The whole way ‘culture war’ works is this: People pick sides. They then imagine they’re the good guys and the others are the baddies. Because both sides focus on how the other side is mad, bad or both, each side misses the wood for the trees. What they miss is how the others’ perspective can improve their own and how that can lead them both on a journey of transformation.

Dr Gruen shows how this works in education, in economics, in health and in many other areas before explaining how we can tackle culture war and build a better world.

Is GDP all there is? Better Approaches to Measuring our Well-being

Everyone complains that GDP is a poor measure of human well-being. In this talk, Dr Gruen will explain why GDP isn’t that bad. But not for the reasons you think. He will also explain why many attempts to provide more ‘holistic’ measures of well-being amount to little more than distractions. He’ll show how Lateral Economics built the Herald/Age Lateral Economics index of wellbeing published in the Fairfax dailies every quarter and look at other promising ways we could improve both well-being and GDP.

Economics: What’s it Good For?

Economics is a premier discipline - the social science that everyone takes seriously. Economists are asked to predict the future, but while meteorologists have got three times better, economists haven’t got any better in the last 50 years. In this talk, Dr Gruen will show you how poor economics has been at answering the questions many ask of it, but how it could be used to make the world a better place.

Education: Seizing the Moment

Dr Gruen will describe the opportunities and challenges that face formal learning with the unfolding use of web 2 technologies. These technologies support access to learners by new providers delivering additional resources that support, enrich and extend traditional modes of education, new providers who use the technologies in ways that challenge existing providers and for current providers, new possibilities of delivery, interaction and feedback.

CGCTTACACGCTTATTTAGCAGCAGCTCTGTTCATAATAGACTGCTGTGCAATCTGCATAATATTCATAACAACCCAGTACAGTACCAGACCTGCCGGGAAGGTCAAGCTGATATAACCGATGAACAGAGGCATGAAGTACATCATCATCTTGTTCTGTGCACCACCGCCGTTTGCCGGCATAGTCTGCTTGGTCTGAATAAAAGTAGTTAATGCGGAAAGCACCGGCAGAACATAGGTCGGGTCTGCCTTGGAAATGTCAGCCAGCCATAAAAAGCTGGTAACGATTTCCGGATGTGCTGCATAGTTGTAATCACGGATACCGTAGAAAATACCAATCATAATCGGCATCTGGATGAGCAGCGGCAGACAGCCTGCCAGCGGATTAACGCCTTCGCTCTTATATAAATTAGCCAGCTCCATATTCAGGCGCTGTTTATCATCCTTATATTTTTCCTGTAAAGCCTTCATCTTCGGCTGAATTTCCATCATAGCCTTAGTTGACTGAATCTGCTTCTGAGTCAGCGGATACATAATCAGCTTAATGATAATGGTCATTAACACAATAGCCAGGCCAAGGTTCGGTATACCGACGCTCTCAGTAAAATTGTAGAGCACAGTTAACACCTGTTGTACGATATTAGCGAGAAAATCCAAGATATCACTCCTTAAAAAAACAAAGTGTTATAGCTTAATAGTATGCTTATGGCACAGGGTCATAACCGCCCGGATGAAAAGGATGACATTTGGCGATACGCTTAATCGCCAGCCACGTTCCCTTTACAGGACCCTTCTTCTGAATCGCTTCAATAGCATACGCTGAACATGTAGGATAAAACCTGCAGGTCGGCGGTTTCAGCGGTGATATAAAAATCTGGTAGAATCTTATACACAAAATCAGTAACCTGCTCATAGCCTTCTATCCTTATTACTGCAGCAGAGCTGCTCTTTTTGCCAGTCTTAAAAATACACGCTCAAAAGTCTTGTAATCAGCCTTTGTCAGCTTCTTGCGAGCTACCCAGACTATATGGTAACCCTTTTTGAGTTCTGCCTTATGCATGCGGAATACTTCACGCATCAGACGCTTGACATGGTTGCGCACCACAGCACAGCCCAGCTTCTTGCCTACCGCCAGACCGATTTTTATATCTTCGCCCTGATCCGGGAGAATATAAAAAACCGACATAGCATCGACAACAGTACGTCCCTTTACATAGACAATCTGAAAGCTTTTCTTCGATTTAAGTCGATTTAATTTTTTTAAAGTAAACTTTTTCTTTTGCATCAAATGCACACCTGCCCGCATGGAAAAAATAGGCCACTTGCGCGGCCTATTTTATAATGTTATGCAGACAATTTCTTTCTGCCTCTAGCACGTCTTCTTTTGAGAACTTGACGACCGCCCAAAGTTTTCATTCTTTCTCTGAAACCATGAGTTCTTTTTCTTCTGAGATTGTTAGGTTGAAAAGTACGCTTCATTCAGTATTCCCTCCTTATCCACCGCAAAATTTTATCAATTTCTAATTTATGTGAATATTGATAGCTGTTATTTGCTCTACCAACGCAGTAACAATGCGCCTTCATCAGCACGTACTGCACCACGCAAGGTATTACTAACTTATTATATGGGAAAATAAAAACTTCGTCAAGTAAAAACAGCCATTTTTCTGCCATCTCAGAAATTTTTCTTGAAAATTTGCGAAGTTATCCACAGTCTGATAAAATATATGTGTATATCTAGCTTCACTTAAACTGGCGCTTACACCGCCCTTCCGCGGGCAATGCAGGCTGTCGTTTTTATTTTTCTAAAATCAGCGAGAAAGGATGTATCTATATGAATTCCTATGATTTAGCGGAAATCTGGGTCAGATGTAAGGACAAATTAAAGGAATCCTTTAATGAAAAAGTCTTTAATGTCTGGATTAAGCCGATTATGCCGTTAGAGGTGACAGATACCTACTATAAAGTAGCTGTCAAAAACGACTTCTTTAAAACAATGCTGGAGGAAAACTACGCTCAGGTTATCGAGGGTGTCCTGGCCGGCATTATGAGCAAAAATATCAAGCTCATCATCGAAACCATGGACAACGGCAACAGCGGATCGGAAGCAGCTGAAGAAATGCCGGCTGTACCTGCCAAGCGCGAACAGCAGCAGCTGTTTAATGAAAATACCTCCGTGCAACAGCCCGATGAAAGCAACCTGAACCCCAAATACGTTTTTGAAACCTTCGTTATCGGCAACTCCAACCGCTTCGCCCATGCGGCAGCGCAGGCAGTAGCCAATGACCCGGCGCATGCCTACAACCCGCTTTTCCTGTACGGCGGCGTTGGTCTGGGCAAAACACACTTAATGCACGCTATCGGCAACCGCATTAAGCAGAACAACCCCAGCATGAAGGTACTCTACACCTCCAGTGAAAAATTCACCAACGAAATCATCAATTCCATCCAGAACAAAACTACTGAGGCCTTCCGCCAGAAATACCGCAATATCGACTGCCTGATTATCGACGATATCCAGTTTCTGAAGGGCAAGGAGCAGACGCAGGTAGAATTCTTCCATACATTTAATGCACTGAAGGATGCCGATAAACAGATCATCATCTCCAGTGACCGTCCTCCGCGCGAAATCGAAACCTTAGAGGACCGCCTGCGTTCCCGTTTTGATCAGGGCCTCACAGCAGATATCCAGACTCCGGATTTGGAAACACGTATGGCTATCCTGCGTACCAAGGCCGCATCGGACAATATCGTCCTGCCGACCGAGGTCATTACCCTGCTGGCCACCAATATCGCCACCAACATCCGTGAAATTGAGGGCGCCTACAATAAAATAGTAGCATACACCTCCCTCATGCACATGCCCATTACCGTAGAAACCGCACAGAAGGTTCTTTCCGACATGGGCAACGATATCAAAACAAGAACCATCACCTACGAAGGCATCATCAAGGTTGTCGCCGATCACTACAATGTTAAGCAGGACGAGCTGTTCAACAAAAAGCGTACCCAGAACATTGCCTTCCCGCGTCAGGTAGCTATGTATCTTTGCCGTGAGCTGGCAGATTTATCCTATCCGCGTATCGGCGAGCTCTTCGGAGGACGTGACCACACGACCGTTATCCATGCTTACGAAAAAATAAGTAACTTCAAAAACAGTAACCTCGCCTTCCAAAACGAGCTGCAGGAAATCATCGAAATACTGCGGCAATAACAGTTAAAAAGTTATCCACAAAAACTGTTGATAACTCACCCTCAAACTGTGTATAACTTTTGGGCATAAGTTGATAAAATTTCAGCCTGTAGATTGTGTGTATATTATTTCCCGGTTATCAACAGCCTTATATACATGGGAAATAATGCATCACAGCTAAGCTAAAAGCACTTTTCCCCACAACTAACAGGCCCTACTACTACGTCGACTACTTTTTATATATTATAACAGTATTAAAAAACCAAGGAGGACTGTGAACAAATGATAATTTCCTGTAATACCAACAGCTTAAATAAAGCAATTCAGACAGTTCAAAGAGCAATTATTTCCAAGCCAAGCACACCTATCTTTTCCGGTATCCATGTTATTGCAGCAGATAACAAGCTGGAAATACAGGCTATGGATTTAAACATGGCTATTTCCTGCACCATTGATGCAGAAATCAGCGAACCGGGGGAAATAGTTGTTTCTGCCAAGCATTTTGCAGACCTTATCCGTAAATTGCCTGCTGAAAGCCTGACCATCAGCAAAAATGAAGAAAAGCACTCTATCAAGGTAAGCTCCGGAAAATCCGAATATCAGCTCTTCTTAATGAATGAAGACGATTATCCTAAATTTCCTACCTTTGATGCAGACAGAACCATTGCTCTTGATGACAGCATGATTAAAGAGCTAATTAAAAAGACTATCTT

Evidence-based policy: Why is Progress so Slow and What can be Done About it?

The expression 'Evidence-based policy' rolls off the tongue easily, but if it was as easily done as said, we’d have it by now. And yet, in all manner of government-funded service delivery areas, there’s been literally billions of dollars wasted or worse, from VET to child protection to programs intended to benefit Indigenous people. Evidence-based policy has been agonisingly slow going because to do it effectively, it needs to be done in a way that is integrated into programs, is highly collaborative and generates monitoring and evaluation outputs that are publicly reported in as close to real time as possible.

How did New Zealand lose the race against Australia?

New Zealand had the highest living standards in the world at the turn of the 20th century. By 1970, its income levels were the same as Australia’s. And yet a generation later, they’re around 20 per cent lower.
Dr Gruen explores these facts and also looks at various theories as to how it happened. Was it New Zealand’s size, its distance from world markets or the policy mistakes from Robert Muldoon’s disastrous decade of ‘Think Big’ to stop-start reform from Roger Douglas on. After taking you through these ideas, Dr Gruen presents his own ideas, along with his suggestions for how New Zealand could engineer a spectacular economic recovery using its existing strengths and some things which have traditionally been thought of as weaknesses.

How can New Zealand Recover its Status as an Economic Exemplar to the World?

New Zealand had the highest living standards in the world at the turn of the 20th century. By 1970, its income levels were the same as Australia’s. And yet a generation later, they’re around 20 per cent lower.
In this presentation, Dr Gruen will explore the causes of New Zealand’s relative economic decline and show how New Zealand could engineer a spectacular economic recovery by turning its size and distance from world markets from a weakness into a strength.

Topics

Business

  • CEO & Company Directors
  • Entrepreneurship & Entrepreneurs